*. I think the people making it had much the same question in the back of their heads, at it was a project that spent nearly 15 years in development hell, with various stars, writers, and directors attached to it. At the time Ben Stiller was a hot property so in 2013 it was his turn, to both star and direct.
*. The results are dismal. This is another movie where a load of money and talent was thrown up on the screen with almost nothing to show for it. As I’ve pointed out in some of my other notes (It’s a Mad, Mad, Mad, Mad World and Get Smart), there’s something about going big in comedy that rarely pays off. The budget starts to work against you, and you end up with scenes that look like they cost a lot of money but which aren’t funny at all. What’s funny about Walter swimming with sharks? Or getting in a superhero-style fight with Ted over a Stretch Armstrong doll? Those scenes must have cost a fortune to shoot, but they’re worthless.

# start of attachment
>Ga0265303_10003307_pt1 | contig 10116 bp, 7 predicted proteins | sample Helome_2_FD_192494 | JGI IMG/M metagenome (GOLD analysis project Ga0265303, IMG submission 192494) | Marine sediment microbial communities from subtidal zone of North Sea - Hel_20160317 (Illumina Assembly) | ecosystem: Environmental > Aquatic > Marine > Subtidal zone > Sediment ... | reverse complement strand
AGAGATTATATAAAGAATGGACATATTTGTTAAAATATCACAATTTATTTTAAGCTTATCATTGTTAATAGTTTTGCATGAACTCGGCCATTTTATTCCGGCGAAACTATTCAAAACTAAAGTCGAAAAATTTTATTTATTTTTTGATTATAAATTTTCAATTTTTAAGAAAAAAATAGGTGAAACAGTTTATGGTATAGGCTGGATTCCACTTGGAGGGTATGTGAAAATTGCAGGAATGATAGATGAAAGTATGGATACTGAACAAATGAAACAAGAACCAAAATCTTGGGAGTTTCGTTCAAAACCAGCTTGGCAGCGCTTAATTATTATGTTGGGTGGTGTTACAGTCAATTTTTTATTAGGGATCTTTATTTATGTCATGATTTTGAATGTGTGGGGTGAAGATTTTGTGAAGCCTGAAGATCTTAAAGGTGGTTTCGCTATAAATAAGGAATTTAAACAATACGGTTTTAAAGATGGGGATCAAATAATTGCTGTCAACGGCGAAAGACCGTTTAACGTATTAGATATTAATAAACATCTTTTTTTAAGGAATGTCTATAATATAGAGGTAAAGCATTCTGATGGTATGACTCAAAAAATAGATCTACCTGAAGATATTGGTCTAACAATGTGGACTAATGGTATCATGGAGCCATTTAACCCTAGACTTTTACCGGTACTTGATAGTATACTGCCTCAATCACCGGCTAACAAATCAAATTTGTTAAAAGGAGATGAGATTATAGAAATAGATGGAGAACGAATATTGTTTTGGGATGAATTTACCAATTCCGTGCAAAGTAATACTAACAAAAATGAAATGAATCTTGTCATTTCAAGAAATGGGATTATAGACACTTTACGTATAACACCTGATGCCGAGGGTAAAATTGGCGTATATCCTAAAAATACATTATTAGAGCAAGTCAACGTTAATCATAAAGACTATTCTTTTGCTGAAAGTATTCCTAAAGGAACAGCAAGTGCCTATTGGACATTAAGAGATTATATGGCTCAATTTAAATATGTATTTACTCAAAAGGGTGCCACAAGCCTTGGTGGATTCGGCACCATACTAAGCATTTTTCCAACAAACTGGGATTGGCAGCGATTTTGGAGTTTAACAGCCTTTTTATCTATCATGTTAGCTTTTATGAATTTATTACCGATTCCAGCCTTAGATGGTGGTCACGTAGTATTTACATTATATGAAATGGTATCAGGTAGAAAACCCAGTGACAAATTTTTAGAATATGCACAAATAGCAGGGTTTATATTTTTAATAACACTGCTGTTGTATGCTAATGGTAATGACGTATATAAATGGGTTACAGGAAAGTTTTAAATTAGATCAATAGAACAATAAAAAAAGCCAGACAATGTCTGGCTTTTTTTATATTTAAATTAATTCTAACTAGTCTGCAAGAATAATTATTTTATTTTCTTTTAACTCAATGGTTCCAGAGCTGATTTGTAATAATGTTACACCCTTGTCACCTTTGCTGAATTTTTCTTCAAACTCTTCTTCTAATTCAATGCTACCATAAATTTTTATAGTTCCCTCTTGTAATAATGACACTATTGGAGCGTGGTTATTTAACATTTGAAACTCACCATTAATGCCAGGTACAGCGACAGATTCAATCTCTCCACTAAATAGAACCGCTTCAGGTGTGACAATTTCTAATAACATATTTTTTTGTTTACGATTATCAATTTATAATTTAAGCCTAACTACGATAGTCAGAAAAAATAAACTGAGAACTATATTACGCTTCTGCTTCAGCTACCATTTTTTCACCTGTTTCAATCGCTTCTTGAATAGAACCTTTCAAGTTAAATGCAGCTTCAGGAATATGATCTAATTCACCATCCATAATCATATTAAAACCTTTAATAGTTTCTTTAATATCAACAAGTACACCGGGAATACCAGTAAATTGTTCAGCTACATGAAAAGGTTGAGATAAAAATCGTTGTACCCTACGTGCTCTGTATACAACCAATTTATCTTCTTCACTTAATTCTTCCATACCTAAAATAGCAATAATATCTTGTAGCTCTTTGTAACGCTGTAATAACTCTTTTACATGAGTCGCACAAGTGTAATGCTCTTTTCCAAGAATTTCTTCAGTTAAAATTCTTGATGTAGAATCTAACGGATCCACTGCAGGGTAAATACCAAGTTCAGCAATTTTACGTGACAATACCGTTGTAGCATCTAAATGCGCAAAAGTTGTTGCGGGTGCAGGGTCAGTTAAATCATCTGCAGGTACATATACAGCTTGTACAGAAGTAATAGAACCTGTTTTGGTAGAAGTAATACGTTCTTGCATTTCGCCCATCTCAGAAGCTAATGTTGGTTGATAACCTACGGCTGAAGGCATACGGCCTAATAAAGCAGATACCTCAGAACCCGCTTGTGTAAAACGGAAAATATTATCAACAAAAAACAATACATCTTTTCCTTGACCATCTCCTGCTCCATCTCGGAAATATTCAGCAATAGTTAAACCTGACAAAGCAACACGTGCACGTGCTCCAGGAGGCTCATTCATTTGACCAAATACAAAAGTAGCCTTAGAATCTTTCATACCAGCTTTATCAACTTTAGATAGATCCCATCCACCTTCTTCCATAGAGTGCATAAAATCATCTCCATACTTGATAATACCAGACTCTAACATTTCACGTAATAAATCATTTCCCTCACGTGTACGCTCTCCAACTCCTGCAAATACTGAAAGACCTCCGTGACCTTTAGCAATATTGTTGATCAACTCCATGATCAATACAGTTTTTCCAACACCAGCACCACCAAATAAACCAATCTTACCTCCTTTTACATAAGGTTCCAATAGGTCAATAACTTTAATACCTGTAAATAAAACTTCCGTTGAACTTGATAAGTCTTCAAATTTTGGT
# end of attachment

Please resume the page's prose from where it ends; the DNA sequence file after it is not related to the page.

*. Not that there’s anything funny going on in the quieter moments either. The plot is stupid, and it’s all set in motion by some mistake that doesn’t make any sense in the first place. Why wouldn’t Walter just say the 25th frame from the roll of film was missing? Why would he be blamed for that?
*. Instead he has to go visiting Greenland and Iceland so we can see some expensive locations and watch a volcano erupt, etc., with lots of useless musical interludes thrown in. What kid would trade his skateboard for a Stretch Armstrong doll? That’s dumb. And the only reason for it is . . . so that we can see Walter riding a skateboard into town. Wasn’t that fun? Not really.